Faced with the worst crisis in relations with China since the launch of formal diplomatic relations in 1972, Alexander Downer has some advice for managing the China relationship: Take a leaf out of the traditional playbook of Chinese diplomacy and “play the long game”.
The message delivered in the latest podcast in the Asialink Milestones series with senior adviser Donald Greenlees is directed especially at the Australian business community amid China’s imposition of barriers to billions of dollars in Australian exports.
“It’s not going to be much help if Australian business leaders who deal with China are going up to China or meeting with their Chinese counterparts in Australia and tut-tutting about the naughty Australian government,” says Downer. “Little do they realise that that is extremely damaging to their own interests because in the end that will make it harder for this wave to break.”
Downer is someone who has been around diplomacy all his life. The son of a former High Commissioner to the United Kingdom, he joined the Department of Foreign Affairs soon after university, eventually entered parliament for the Liberal Party, became Australia’s longest serving foreign minister—in office from 1996 to 2007—and then followed in his father’s footsteps in 2014, going as Australia’s representative to the Court of King James. That record gives him special status in Coalition circles and in the annals of Australian foreign policy.
But Downer also has experience of dealing directly with China on business matters. He served on the Australian board of Chinese telecommunications giant Huawei after leaving politics. Huawei has since been banned from participating in Australia’s 5G network.
Once a defender of Chinese technology investment in Australia, Downer now says China’s “wolf warrior” diplomacy and “cyber offensive activities” have seen Huawei become “victims of a regime which could use Huawei for malicious purposes”.
Still, he says, in international relations, “money isn’t everything”. More important is to make sure the system of international rules work.
In an extensive interview, Downer also reflects on years of building and managing Australia’s ties to Asia. He joins Paul Keating in declaring there is no relationship more important to Australia than that with Indonesia.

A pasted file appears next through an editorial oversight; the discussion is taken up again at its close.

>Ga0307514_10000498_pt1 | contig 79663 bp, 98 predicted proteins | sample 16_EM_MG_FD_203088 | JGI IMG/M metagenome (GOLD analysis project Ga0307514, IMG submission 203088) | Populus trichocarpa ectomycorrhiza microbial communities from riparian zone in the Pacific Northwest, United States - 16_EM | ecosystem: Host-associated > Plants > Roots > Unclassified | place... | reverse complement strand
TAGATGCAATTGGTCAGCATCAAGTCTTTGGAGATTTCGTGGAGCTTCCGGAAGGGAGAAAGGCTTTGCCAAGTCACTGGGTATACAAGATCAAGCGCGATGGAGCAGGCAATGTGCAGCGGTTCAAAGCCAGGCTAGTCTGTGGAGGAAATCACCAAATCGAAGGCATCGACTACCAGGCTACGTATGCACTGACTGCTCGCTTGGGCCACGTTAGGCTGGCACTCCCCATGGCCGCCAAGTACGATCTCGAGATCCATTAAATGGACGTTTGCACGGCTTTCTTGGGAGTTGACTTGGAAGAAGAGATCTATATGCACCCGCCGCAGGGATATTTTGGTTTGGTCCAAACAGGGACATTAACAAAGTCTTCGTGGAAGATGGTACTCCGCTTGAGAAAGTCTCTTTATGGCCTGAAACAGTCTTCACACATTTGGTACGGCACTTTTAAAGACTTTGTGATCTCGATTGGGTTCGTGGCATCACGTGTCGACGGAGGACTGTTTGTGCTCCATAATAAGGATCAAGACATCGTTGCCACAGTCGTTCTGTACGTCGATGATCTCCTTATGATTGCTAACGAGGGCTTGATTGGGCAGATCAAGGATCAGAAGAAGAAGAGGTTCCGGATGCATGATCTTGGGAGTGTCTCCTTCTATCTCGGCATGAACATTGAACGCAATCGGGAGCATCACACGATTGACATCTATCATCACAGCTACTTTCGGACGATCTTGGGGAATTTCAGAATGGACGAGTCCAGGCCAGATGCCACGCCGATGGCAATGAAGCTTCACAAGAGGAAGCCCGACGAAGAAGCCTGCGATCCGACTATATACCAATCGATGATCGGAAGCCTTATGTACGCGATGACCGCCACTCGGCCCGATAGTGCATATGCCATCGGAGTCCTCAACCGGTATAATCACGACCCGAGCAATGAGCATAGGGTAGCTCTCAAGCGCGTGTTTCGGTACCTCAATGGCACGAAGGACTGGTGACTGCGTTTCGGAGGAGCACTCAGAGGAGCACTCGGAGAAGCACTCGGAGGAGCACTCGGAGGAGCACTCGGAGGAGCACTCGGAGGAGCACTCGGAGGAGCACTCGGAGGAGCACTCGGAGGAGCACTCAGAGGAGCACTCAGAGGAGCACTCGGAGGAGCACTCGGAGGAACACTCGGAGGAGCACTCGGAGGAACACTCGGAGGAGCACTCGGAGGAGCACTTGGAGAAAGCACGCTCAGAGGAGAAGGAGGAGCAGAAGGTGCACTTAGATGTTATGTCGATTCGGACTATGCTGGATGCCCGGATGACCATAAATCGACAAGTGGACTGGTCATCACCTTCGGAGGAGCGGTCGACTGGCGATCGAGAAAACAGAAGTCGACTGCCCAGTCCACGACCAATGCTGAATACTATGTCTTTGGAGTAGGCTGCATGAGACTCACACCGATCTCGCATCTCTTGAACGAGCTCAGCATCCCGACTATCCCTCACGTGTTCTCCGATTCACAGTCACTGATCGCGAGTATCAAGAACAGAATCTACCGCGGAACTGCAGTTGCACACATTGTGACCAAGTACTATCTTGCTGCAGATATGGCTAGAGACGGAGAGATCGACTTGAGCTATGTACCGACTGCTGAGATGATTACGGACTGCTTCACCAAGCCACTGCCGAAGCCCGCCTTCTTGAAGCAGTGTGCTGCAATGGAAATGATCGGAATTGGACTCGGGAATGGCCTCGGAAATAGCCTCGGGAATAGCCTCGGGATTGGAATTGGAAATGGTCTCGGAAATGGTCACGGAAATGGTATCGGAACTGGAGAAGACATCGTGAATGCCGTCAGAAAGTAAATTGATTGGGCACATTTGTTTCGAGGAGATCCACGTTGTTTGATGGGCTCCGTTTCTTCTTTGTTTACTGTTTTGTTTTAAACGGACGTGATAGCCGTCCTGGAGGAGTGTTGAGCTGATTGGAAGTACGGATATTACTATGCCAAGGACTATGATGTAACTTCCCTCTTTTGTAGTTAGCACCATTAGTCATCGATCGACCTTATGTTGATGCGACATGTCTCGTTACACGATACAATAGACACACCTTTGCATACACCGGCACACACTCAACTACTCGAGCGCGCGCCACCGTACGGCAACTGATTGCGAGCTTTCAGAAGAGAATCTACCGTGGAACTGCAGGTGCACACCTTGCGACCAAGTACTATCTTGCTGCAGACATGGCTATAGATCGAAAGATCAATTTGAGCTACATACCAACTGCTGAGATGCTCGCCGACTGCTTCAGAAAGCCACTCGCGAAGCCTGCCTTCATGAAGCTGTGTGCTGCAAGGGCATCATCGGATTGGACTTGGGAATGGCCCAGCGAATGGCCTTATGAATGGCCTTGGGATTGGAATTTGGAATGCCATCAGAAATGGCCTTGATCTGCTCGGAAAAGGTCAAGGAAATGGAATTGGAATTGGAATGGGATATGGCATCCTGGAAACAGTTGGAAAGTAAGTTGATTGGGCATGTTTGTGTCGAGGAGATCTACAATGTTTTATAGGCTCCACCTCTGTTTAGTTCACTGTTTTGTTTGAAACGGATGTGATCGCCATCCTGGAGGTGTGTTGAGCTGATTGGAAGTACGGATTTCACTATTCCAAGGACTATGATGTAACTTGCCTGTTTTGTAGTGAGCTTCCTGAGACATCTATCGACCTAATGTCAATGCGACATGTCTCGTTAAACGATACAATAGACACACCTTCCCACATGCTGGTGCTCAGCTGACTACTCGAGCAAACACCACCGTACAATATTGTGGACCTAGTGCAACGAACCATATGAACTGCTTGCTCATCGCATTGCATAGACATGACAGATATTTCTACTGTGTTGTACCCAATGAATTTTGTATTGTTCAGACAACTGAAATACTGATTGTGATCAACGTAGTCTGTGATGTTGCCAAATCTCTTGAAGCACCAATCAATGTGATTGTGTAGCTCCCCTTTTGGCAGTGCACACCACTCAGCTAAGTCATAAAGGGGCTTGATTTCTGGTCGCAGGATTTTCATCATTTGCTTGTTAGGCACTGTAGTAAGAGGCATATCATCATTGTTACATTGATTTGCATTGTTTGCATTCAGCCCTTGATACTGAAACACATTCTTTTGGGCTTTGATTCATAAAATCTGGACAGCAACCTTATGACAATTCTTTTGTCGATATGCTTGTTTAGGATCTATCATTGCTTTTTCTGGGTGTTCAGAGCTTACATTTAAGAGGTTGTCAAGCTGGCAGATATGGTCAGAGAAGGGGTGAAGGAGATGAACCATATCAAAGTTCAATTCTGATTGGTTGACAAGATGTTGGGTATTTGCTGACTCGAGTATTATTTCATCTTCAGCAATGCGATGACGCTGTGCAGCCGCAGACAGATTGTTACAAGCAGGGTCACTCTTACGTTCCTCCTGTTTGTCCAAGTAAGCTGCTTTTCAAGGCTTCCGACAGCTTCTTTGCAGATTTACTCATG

And he cites one of his greatest accomplishments the campaign to ensure Australia became a founding member of the East Asia Summit in 2005.
Highlights of the interview with Alexander Downer
On the state of relations with China:
It’s as bad as it's been in decades. I think our relationship with China is extremely bad. And I attribute most of the blame for that to China. I think there has been a substantial change in the management of China’s foreign policy under Xi Jinping. They have become aggressive; they have become arrogant.
On the outlook for Australian trade with China:
I think it could get somewhat worse. It’s just impossible to say. I think they would like to reduce as much as they possibly can their dependence on Australia. They haven’t got any choice but to buy huge quantities of iron ore from Australia, they can’t redirect that trade.
They do have options with coal as you can see, but the price they are paying for redirecting coal imports away from Australia is pretty high in dollar terms, so it’s going to prove to be very expensive for them. So, I expect that strategy isn’t sustainable for the medium term.
[I]f China just closed down, and we had zero exports to China, that would be one thing, but that’s not going to happen. China can’t afford to do that. If that were happen that would be extremely damaging but what you are going to see is a drift away from the Chinese market and I don’t think in the medium term that’s a bad thing. I don’t think we should allow ourselves to be too dependent on one market.
On Australia’s calls for an investigation into the origins of coronavirus in China:
[T]hey are unhappy about there being an international investigation into the causes of the coronavirus crisis, well its killed millions of people, it’s decimated economies all around the world in the developed and the developing world and it would be passing strange if nobody wanted to know how it happened and whether there were lessons for the future.
No one is saying China deliberately did it. So maybe if they were prepared to listen and talk about this, they would find themselves in a better place.
On Australia’s diplomatic strategy for China:
[T]here is nothing much Australia can do about it except ride it out, which is what the government is doing.
What China has done is abandon its great traditions of diplomacy and has become undiplomatic, intemperate and short-term and I think Australia could perhaps take a leaf out of the more traditional playbook of Chinese diplomacy which is to play the long game.
On lessons for the Australian business community:
What was interesting when the Japanese had (a) major row with China… There was the Diaoyu-Senkaku islands dispute and all sorts of problems they had. When they went through that period, Japanese business supported the Japanese government. The Japanese business (community) didn’t run around saying you had better cave in here. Japanese business, which has huge business in China and whose factories… temporarily had to close, they just rode it out and eventually things calmed down.